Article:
The number of state high school students seeking federal financial aid has been sluggish. In Michigan, 40.9 percent of Michigan high school seniors had completed the FAFSA as of March 25. That’s down from 42.5 percent at the same time last year.
At CMU, Jennifer DeHaemers, vice president of student recruitment and retention, laid out a “sales and marketing approach” to recruitment, including more outreach to prospective students. She is also exploring ways to expand students’ knowledge about the school before they set foot on campus, including workshops by faculty on topics like cyber bullying that can appeal to parents and high school counselors.
As Bridge first reported, DeHaemers recently critiqued CMU’s recruitment efforts in the past decade, telling faculty and staff by email the school had accepted “complacency,” and in turn lost market share among high school grads in Macomb, Oakland and Wayne counties.
At EMU, Kucera said the school tries to sell students in these metro Detroit counties by plugging the potential to save money on housing by commuting to EMU in Ypsilanti.
EMU is investing in paying for bus transportation so prospective students can visit campus. Enrollment data shows EMU has had a bit of success in attracting more incoming first-year students from Detroit — 99 students in 2021, up from an average of 77 students from 2016-2018.
Kucera said EMU is proud of its student diversity and wants to ensure that the current population, with a significant minority of students needing financial aid, gets enough support to complete their degree. In 2020, 38 percent of EMU students were eligible for a federal Pell Grant for lower-income students, compared to 19.3 percent at U-M.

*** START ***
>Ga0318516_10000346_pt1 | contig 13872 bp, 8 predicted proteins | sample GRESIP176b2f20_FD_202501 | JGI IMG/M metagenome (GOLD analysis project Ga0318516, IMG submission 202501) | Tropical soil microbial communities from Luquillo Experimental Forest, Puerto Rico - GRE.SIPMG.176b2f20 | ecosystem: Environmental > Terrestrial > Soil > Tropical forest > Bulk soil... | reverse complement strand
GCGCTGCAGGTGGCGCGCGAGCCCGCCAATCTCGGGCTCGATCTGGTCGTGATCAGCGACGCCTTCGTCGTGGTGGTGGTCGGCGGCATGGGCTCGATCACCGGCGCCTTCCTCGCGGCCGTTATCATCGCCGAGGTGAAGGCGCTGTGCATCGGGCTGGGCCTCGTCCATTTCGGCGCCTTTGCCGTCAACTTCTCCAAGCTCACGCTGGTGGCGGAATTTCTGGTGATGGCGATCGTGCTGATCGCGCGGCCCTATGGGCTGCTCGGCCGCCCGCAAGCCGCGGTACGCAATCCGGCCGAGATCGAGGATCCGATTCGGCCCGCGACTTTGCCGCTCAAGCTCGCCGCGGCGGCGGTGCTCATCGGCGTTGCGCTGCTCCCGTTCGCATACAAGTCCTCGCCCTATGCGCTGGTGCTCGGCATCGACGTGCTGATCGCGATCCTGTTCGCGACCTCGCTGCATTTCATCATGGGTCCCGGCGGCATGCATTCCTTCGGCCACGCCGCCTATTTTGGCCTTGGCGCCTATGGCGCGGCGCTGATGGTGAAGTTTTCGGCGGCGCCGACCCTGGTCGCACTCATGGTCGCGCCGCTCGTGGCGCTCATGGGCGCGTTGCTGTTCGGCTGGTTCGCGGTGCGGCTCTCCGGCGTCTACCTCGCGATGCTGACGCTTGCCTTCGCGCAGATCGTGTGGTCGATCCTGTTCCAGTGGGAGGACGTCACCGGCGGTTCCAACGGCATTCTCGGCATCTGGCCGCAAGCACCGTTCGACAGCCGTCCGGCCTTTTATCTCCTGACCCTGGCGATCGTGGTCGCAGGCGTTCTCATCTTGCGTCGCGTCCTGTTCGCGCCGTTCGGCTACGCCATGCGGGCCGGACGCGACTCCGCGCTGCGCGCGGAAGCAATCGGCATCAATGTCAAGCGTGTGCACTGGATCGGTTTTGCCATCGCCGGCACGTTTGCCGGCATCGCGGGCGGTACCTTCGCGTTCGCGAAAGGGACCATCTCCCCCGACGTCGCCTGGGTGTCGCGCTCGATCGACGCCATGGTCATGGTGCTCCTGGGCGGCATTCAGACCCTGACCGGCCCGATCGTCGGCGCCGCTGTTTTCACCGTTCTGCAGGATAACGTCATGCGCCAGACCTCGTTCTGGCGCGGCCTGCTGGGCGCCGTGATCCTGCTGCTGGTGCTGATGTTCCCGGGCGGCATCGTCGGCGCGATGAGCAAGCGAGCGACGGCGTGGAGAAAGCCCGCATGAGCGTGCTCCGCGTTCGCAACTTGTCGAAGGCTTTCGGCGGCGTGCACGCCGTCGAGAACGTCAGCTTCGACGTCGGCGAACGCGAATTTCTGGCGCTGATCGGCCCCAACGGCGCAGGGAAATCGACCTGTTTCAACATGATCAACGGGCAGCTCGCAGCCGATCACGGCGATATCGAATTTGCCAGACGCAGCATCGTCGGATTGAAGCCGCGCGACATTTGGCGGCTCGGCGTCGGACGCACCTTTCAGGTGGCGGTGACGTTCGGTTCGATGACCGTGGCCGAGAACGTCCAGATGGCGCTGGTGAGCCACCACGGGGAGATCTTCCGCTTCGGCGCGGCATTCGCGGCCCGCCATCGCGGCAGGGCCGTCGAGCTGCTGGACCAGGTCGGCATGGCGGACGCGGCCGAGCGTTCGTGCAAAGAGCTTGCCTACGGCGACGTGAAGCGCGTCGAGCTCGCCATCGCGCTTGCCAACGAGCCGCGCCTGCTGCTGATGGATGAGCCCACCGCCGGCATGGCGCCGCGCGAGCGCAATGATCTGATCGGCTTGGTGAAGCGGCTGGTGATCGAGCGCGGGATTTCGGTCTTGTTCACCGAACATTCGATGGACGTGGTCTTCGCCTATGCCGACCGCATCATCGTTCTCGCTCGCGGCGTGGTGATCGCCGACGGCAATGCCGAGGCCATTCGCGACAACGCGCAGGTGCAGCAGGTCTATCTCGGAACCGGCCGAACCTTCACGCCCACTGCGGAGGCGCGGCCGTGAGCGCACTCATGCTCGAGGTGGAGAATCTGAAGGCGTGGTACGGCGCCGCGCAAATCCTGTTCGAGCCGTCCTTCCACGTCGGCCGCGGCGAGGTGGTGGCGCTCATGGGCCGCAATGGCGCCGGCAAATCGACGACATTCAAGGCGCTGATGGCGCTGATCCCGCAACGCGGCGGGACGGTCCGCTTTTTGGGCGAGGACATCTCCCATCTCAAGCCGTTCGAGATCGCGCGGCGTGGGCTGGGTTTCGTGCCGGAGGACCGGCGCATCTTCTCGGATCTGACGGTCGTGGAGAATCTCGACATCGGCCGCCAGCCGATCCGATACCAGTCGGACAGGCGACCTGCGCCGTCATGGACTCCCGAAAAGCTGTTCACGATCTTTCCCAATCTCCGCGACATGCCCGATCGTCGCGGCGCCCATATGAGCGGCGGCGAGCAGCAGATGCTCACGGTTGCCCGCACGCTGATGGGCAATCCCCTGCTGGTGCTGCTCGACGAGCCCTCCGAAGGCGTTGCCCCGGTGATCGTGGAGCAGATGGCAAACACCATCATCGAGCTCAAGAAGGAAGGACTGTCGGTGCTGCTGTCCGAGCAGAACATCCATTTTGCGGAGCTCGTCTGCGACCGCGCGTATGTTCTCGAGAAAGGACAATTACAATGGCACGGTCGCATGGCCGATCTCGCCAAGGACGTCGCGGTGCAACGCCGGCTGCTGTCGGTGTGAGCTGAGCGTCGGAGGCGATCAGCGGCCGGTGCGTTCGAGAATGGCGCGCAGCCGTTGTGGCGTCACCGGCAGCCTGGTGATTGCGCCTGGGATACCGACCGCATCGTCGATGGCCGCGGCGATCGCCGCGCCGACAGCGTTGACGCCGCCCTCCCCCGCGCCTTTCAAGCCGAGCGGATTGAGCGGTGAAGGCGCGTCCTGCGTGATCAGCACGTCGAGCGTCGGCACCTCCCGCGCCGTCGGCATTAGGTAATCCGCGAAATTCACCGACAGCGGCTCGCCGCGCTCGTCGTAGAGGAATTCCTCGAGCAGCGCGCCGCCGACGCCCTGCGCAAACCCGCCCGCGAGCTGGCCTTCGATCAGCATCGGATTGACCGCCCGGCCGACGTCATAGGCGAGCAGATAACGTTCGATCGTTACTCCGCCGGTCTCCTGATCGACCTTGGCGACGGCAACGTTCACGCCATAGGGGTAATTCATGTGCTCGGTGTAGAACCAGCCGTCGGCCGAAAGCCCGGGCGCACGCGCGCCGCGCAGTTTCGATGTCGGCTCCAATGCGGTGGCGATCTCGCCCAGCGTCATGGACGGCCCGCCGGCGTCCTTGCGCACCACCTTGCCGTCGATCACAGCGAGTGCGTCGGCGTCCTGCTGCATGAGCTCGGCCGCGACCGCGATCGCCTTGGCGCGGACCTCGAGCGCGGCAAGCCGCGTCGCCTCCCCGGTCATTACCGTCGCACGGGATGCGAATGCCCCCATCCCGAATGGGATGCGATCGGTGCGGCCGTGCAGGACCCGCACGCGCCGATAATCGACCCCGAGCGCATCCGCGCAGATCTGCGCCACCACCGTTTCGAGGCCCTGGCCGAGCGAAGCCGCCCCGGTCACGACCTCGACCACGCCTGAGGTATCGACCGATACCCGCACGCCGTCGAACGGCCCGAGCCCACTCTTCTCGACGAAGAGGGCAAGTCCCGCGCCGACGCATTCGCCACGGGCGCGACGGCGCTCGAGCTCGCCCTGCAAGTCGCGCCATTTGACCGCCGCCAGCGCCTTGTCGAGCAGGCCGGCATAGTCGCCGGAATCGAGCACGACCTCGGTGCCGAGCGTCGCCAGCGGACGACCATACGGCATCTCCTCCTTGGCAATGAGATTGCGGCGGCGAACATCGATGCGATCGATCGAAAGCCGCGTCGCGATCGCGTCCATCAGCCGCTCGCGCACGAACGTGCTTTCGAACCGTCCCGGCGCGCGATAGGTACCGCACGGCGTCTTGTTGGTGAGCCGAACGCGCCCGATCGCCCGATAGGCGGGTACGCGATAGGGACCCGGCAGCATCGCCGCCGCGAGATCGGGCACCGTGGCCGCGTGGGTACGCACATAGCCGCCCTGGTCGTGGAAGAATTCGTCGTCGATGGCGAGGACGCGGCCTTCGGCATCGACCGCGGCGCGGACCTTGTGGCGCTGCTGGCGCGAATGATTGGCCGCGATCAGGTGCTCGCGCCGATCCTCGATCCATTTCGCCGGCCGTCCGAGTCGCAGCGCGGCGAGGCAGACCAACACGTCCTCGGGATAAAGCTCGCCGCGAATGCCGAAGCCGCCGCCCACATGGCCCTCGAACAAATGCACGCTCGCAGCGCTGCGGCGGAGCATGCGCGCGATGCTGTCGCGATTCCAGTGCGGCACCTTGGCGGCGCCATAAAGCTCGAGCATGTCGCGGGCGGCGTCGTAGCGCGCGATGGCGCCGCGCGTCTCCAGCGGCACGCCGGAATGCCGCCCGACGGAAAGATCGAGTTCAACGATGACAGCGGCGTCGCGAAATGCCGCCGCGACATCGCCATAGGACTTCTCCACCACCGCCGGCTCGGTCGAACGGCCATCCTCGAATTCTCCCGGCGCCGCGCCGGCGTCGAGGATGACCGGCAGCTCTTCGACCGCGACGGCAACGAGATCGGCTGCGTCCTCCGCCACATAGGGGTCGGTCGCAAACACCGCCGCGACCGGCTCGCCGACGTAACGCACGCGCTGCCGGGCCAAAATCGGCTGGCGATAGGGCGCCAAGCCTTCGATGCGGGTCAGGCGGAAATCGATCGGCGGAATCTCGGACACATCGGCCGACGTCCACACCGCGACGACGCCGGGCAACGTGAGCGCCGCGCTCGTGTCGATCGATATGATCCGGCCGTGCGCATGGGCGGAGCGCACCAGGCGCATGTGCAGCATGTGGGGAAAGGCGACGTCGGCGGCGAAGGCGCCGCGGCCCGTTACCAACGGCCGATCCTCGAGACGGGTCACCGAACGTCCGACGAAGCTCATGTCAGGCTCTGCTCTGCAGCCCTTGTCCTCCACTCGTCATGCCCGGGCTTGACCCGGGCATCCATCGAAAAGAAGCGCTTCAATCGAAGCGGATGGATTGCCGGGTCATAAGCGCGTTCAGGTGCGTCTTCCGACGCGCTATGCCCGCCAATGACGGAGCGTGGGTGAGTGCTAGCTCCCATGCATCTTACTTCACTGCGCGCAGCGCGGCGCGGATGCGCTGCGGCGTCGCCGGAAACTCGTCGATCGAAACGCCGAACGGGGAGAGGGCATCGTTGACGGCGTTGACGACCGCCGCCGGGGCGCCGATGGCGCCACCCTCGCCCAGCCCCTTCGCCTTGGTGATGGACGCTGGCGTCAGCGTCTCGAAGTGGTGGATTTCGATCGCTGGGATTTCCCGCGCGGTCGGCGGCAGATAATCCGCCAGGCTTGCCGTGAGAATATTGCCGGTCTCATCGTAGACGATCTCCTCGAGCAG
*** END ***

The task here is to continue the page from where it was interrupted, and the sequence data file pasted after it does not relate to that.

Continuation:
The recruitment field is changing rapidly, Kucera said, and now “we’ve got to be more nimble, we’ve got to read the marketplace better and we’ve got to have alternatives that appeal” to others, including adult learners.
Fewins-Bliss, of the college access group, said student priorities are shifting too, especially after more than two years of COVID. Some students never want to do virtual learning again, while others want to do virtual and possibly save money.
“How do you build a business model around that? I think that’s the question (universities are) going to have to answer for the future. But students are demanding those things now. They want this, they want that” and schools need to navigate that complexity.
Fewins-Bliss also said he hears from people at K-12 schools who say students are in a “pandemic funk” where it’s harder to turn in assignments on time and complete tasks to apply to college. That combined with school counselors being pulled from their typical job duties to help with substitute shortages leaves a “wicked mix” where students need more help and there are fewer adults available to provide the support.
At MSU, Janssen said she too has a shift in expectations. Seven years ago, the school didn’t have the price of attendance on its main slide deck for prospective students. Millennials, she said, were focused more on how to get into the school and would figure out the money component later.
Now, she said, “if we don’t talk about cost and the value, the cost/benefit of coming (to) MSU upfront, it’s a no go. Gen Z is not interested in that huge debt load that the millennials took on.”
It also doesn’t hurt that the three schools that continue to thrive (U-M, MSU and Tech) are able to attract the highest-performing high school students. The schools have the highest average test scores among enrolled students of the 15 public universities and the highest median earnings 10 years after graduation.